Choosing to have an only child is a deeply personal choice, but that doesn’t stop others from weighing in. Here’s why it’s okay to let yourself off the hook for not having more kids!
As soon as I had my son, people started asking me when we would start trying to have another baby. Honestly, being as sleep deprived as I was that first year, I couldn’t even imagine cooking a roast chicken, let alone finding the time to be intimate with my husband… and then to think about adding another child to the equation? Um… how about no? Choosing to only have one child is exactly that: a choice. And no one’s judgment is superior to my own when it comes to my family.
Having an only child: it’s your choice!
There is so much pressure from family, friends and society as a whole when it comes to child rearing and producing (what a ridiculous statement!). As an example: I have been told by people who are no more than mere acquaintances that it was selfish to only have one child. Aunts have rubbed my stomach one year postpartum and told me it was time to start trying for another child. I was told by friends that I would “see” after enough time had passed, and I would be ready to start trying to have another baby.
I think that a lot of the pressure that I felt about having a second child also came from within. From the expectations that I had of myself as a mother:
- I was supposed to want to have another child, right?
- It wasn’t supposed to be so difficult only having only one.
- I should have been able to just shake off my postpartum depression and put my child’s need for a sibling before my own need to keep my sanity.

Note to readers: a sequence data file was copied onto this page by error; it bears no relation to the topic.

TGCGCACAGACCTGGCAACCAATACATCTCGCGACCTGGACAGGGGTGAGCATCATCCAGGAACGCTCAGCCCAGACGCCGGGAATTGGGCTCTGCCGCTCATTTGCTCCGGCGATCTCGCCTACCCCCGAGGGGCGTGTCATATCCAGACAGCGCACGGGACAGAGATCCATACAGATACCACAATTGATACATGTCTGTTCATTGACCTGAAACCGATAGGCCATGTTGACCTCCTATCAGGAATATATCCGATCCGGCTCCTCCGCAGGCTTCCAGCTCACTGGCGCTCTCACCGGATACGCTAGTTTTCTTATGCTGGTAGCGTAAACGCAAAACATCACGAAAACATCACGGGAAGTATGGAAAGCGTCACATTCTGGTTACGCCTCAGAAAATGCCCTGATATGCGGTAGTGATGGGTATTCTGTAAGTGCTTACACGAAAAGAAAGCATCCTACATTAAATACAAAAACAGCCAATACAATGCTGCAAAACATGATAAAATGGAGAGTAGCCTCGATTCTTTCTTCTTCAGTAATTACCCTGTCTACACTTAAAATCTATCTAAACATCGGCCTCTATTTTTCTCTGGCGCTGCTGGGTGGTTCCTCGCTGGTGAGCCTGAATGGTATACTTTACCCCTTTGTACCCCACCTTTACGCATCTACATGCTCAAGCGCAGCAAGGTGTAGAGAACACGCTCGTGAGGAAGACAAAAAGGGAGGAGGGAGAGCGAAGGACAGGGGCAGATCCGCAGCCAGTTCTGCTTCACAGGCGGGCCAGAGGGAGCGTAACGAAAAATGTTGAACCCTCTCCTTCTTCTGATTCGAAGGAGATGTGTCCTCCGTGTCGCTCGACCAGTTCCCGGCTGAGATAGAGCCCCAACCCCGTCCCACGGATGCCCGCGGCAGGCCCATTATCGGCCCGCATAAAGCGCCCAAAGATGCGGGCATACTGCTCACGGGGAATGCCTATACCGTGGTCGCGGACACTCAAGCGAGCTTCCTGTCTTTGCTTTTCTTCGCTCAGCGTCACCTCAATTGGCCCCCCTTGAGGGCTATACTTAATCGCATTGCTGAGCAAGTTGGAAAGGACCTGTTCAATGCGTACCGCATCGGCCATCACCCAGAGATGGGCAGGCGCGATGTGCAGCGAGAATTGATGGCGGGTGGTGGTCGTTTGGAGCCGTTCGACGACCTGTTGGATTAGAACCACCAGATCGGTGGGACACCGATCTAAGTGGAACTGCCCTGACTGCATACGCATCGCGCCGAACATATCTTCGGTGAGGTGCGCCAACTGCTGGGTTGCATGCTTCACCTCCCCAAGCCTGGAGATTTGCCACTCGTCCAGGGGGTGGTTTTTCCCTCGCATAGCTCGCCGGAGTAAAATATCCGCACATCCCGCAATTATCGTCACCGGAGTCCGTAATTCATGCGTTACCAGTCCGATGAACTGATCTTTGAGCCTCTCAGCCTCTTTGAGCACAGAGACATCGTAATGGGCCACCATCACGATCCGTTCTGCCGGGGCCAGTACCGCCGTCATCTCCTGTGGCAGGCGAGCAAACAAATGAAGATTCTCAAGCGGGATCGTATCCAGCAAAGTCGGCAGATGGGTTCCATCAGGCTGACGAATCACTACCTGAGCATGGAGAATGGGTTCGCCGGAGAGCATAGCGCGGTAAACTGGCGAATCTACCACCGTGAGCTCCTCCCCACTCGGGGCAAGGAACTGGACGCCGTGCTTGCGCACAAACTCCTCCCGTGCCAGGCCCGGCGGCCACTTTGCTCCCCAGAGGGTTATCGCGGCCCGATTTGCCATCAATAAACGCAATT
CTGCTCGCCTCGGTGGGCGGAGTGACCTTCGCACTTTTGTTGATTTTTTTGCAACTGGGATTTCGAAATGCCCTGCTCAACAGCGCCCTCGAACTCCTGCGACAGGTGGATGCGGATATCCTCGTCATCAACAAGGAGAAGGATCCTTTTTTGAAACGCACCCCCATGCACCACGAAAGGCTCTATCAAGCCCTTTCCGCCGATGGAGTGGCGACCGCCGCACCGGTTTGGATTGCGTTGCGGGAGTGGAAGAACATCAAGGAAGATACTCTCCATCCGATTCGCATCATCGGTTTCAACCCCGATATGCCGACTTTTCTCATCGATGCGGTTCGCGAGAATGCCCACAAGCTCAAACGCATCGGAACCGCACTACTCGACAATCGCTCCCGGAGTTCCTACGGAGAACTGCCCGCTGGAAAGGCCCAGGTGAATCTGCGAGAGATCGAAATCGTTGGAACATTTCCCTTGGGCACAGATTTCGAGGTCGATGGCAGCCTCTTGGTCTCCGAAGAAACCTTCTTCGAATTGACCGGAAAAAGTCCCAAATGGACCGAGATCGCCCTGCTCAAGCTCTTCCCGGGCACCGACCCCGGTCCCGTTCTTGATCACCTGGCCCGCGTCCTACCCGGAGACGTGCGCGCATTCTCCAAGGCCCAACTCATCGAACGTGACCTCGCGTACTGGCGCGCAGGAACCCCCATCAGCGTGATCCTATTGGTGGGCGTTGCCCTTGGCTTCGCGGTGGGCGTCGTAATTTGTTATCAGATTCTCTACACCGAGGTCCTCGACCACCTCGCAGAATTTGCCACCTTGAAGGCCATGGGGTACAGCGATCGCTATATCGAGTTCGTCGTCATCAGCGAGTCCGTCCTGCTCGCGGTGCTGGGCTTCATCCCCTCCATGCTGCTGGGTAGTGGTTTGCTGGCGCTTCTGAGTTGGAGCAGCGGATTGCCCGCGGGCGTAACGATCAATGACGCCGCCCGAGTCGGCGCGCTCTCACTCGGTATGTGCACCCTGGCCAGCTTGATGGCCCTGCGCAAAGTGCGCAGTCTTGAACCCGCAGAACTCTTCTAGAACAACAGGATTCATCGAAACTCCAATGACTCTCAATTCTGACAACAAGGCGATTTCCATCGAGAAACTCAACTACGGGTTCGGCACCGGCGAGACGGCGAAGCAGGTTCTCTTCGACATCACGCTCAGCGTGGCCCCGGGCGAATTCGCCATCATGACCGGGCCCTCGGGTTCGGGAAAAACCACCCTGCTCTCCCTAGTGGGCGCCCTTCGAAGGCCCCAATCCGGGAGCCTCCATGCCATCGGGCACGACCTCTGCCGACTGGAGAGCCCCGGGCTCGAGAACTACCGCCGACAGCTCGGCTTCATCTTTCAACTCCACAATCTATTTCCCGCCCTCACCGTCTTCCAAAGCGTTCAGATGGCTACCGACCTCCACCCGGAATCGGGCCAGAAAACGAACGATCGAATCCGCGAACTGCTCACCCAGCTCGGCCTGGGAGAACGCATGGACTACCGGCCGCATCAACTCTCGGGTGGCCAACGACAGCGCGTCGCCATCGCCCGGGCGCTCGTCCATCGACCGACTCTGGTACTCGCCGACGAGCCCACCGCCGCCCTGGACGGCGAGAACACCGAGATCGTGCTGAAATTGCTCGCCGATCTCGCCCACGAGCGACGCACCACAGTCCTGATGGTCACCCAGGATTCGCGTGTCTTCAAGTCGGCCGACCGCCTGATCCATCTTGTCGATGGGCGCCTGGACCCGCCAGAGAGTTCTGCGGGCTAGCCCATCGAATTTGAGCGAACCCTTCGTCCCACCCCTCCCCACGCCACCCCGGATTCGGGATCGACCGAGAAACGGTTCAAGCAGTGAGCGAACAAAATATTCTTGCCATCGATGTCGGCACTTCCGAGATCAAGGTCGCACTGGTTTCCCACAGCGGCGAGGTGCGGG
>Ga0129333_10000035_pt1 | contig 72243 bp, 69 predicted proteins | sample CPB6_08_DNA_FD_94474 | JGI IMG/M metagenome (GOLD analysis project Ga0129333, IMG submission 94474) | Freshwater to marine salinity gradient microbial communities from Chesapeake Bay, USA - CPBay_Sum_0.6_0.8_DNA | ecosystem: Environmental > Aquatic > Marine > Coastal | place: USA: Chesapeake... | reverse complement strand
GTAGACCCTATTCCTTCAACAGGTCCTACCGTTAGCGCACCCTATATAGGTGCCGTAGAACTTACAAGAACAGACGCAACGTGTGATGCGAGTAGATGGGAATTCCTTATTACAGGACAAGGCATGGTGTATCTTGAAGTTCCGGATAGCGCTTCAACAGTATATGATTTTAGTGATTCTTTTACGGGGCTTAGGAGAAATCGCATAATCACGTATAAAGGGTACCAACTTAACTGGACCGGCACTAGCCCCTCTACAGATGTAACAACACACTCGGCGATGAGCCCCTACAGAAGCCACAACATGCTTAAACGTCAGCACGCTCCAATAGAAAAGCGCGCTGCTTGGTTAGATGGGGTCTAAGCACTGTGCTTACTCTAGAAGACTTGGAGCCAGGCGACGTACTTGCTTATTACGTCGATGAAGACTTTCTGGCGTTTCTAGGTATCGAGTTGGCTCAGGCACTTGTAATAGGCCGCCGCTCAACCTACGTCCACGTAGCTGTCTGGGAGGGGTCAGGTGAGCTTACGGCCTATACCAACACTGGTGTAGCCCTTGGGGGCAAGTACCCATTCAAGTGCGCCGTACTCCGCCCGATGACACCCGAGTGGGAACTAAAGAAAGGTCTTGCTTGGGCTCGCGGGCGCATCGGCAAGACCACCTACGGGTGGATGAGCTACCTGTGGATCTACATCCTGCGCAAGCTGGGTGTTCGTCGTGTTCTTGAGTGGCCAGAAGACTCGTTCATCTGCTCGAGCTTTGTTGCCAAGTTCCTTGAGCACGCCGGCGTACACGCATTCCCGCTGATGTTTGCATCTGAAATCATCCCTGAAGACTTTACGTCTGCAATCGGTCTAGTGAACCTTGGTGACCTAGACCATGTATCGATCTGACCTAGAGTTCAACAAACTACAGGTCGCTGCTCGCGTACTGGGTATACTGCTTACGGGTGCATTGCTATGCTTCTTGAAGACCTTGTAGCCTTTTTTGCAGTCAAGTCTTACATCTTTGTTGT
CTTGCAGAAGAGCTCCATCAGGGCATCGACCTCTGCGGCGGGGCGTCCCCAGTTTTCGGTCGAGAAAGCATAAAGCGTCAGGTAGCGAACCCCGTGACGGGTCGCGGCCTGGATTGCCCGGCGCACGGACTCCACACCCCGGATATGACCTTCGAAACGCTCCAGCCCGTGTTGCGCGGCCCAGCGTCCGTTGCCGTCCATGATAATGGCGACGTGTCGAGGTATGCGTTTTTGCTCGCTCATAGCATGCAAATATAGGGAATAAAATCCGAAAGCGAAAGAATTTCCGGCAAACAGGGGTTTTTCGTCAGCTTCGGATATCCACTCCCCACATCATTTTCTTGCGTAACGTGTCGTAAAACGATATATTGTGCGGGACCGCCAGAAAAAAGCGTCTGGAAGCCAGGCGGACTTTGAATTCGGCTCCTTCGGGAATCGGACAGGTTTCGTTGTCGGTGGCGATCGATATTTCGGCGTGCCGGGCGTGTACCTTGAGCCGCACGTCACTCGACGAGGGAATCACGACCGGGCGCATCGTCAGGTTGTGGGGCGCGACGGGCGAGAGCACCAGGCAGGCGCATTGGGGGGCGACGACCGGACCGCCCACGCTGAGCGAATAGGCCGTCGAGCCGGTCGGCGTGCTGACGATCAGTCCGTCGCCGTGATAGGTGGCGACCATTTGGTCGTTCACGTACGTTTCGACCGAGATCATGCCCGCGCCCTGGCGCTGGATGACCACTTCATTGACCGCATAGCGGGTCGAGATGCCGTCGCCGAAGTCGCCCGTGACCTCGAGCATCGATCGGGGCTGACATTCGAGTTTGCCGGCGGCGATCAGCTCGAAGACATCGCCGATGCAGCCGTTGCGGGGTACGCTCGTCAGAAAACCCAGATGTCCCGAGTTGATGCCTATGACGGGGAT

- Maybe my son would be a weird only child, and it just wasn’t fair that I was denying him a sibling to keep him company.
- I should probably just ignore my age and try to get pregnant again and hope for the best for both my health and the baby’s.
- I should put my depression on the back burner and forget about my four year old’s need for a mentally stable mother, and have another child.
- Let’s just cross our fingers and hope it works out when the baby’s born.
Right. Because all of these thoughts make sense, right? Of course they don’t!!!! But all of these thoughts play into my own ideas of what society expects of me as a woman, and I played right into them.
There are all kinds of reasons for choosing to only have one child. And that’s what a lot of people don’t seem to understand: it’s a choice. Whatever the reasons, everybody has their own ideas of what a perfect family means to them. It’s a deeply personal decision, and frankly is nobody’s business but yours. The reasons I have for having an only child are my own very personal reasons. And how can that be wrong?
In the end, deciding to have one child is right for our family. I choose to place the importance of my family’s well-being and my health as my number one priority, instead of on having another child because someone else says I should.